We are asking for no regulations about marijuana that would be ridiculous if applied to alcohol. As a recreational substance, marijuana is less debilitating and less addictive than alcohol. As a medicine, it is one of the safest therapeutic substances known, far safer than aspirin. Regulations concerning storage, distribution, and handling that require marijuana to be treated like enriched plutonium—regulations like those put out during the disastrous rollout of medical marijuana—have no basis in reality. They’re just the kind of governmental overreach the voters rejected in passing Question 4. You recall that Question 4 was called an act to “tax and regulate marijuana like alcohol.”

    We want you to avoid regulations based on fear-mongering:
    – Legalization has NOT led to increased marijuana use by youths.
    – Legalization has NOT led to more highway accidents.
    – Opening marijuana outlets has NOT increased crime in the neighborhoods that have them.
    There are many, many other examples of false claims that we can disprove.

    Value freedom over compromise. No compromising with our freedom. Freedom is precious. The first colonists came to Massachusetts to escape repressive government. Ever since, many have fought in many ways for freedom and some have died for it. You have no more sacred duty than to maintain whatever freedom is possible.

    We want you to evaluate the other stakeholders in this discussion in light of their particular interests.

    It is in the interest of capitalists, for instance, to corner the market. Therefore, they would favor regulations making it hard for us users to grow our own plants for free. The influence of those well-heeled interests is hard to resist. Please resist.

    Prosecutors and police want to maintain their ability to target us marijuana users and to define us as criminals. They have used marijuana laws to enforce institutionalized racism. They still will seek to criminalize us to the greatest degree they can. Voters rejected their approach when they passed Question 4. The job of prosecutors and police is to enforce the laws that are given them. They should not be shaping policy.

    The Massachusetts Department of Public Health has proved they are interested only in benefitting their bureaucracy, expanding their budget, employing a larger workforce, and consolidating their power—NOT in helping medical marijuana patients. In fact, they are a principal reason that so many patients have gone for years without legal access to their medicine. They should not be listened to as some kind of voice of experience. They should just be studied as a history of horrible examples.

    Treatment professionals are interested in maintaining their gravy train. They want all cannabis use to be defined as drug abuse, and they want all users to be forced into expensive court-ordered rehab programs. They have no larger social interest at heart, and they do not deserve a seat at our table.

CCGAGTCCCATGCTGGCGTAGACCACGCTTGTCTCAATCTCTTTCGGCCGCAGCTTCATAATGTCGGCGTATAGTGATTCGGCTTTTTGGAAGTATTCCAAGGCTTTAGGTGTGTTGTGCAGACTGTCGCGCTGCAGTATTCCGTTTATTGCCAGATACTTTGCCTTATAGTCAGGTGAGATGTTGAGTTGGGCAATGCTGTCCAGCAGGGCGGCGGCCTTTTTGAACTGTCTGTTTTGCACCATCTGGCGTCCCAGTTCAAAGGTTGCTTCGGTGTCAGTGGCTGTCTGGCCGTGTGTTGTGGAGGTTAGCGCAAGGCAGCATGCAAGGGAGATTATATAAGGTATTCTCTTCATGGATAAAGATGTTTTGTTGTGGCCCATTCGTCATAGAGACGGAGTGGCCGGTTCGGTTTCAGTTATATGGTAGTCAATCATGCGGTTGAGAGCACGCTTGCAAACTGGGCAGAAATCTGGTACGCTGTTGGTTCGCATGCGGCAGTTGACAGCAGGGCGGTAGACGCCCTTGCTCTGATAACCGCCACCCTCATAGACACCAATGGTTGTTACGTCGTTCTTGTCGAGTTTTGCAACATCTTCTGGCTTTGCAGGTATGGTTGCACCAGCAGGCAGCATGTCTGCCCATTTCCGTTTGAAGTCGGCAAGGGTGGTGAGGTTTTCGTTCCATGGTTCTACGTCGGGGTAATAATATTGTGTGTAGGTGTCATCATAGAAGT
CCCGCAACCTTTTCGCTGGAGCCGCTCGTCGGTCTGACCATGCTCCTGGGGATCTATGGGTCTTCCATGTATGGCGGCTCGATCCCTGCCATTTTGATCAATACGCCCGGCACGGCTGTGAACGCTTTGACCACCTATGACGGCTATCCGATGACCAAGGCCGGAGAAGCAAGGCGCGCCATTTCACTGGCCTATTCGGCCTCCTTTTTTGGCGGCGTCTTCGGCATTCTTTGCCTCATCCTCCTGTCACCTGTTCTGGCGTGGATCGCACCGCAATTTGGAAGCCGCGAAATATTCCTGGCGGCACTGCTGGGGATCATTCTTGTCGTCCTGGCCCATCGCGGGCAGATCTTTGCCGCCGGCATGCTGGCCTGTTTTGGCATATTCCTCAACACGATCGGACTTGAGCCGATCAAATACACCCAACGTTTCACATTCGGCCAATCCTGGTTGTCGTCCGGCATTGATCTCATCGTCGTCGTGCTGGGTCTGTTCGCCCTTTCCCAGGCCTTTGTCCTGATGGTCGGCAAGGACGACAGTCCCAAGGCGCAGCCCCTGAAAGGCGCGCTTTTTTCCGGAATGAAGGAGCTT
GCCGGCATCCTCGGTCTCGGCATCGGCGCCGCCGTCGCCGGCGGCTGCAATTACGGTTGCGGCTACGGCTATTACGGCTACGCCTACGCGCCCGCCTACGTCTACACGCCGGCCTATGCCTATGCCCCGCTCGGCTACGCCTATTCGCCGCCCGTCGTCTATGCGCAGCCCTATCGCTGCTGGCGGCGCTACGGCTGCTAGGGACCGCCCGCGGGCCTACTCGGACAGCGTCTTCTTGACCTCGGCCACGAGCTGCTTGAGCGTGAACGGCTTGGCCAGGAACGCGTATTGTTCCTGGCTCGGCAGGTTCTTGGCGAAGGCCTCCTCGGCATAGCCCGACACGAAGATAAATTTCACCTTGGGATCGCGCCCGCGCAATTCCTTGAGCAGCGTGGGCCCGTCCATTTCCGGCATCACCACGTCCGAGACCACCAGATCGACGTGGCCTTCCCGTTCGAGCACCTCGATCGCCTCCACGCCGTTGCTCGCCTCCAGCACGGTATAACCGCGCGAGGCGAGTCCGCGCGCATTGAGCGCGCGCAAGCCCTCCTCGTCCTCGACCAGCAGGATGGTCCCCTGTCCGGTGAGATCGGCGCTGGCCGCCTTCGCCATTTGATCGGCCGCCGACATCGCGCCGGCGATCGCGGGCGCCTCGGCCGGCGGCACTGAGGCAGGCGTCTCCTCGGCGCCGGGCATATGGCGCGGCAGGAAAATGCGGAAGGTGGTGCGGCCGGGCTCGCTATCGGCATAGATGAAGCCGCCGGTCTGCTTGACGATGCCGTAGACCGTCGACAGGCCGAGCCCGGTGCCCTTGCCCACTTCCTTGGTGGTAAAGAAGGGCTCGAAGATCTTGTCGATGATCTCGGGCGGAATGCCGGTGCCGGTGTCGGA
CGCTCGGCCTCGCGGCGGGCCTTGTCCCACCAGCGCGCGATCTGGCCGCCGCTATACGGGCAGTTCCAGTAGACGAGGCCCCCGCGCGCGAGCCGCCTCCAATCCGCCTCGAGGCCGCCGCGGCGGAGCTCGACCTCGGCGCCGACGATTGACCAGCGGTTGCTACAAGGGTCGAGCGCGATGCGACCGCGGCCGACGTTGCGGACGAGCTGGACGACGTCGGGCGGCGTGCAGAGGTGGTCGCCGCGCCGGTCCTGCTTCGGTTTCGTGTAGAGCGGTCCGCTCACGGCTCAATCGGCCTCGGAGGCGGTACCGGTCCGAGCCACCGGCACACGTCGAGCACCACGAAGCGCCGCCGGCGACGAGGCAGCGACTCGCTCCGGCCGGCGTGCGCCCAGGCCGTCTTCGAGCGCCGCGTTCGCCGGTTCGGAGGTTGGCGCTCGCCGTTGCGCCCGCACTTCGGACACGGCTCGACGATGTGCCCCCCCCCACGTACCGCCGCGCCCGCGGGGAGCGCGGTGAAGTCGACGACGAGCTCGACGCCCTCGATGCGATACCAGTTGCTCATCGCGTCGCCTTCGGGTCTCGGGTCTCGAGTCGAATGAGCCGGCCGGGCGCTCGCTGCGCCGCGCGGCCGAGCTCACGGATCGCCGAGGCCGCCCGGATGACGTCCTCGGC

All of these stakeholders have an interest in treating legal marijuana as a disaster to be delayed and restricted as much as possible. But the voters didn’t vote for a disaster, they voted for an opportunity: new jobs, new revenue, safer communities, better community-police relations. We want you to respect the will of the voters, and that means not working against legalization as some kind of threat, but moving ahead with legalization as a fine new opportunity. Legal marijuana is a great thing for Massachusetts! Make it happen!

  • by Carly Wolf, NORML Political Associate September 27, 2017

    Pass-the-Joint_NCF16_Credit-DUKEofHEMP-of-Sospact(dotcom)-(225)-WMIt’s time to exercise your civic duty and ensure that you are registered to vote!

    2018 is a critical midterm election year, and NORML is partnering with the National Cannabis Festival and HeadCount for the #WeCannaVote Voter Registration Drive. The goal is to register thousands of new voters before the 2018 National Cannabis Festival on April 21 & to educate those in and beyond the cannabis community about their right to vote. Click here to register.

    2016 was a great year for cannabis reform, with 8 states (out of 9 total) across the US passing ballot initiatives to legalize marijuana, 4 medical and 4 adult-use. Here’s a quick breakdown of the 2016 results:

    PASSED:

    Arkansas Issue No. 6: Medical Marijuana
    53% YES, 46.9% NO

    California Proposition 64: Legal Adult-Use Marijuana
    56% YES, 43.9% NO

    Florida Amendment No. 2: Medical Marijuana
    71.2% YES, 28.7% NO

    Massachusetts Question 4: Legal Adult-Use Marijuana
    53.5% YES, 46.4% NO

    Maine Question 1: Legal Adult-Use Marijuana
    50.1% YES, 49.8% NO

    Montana Initiative No. 182: Medical Marijuana
    57.6% YES, 42.3% NO

    North Dakota Initiated Statutory Measure No. 5: Medical Marijuana
    53.7% YES, 36.2% NO

    Nevada State Question No. 2: Legal Adult-Use Marijuana
    54.4% YES, 45.5% NO

    FAILED:

    Arizona Proposition 205: Recreational Marijuana
    51.9% NO, 48% YES

    15036543_10155415938533032_2263137071595121134_n
    As you can see in Arizona, we lost by an incredibly close margin. If only a few more thousand voters turned out, we know we would have won. This just proves how important it is to get out and VOTE! Make sure that you are registered NOW.

  • by Tom McCain, Executive Director, Peachtree NORML September 20, 2017

    Awful News

    My friend Stephen Bradley called me on Friday, September 14th and asked if I was sitting down. I knew it couldn’t be good news, but when he told me our mutual friend James Bell had died suddenly, I experienced several moments of simple denial. This just can’t be true, I thought. Then the enormity of the news dropped on me like a heavy stone as I realized how large a hole James’ death leaves in the politics of Marijuana Law Reform in Georgia.

    JB-Rotary-03-300x175

    The James Bell I Knew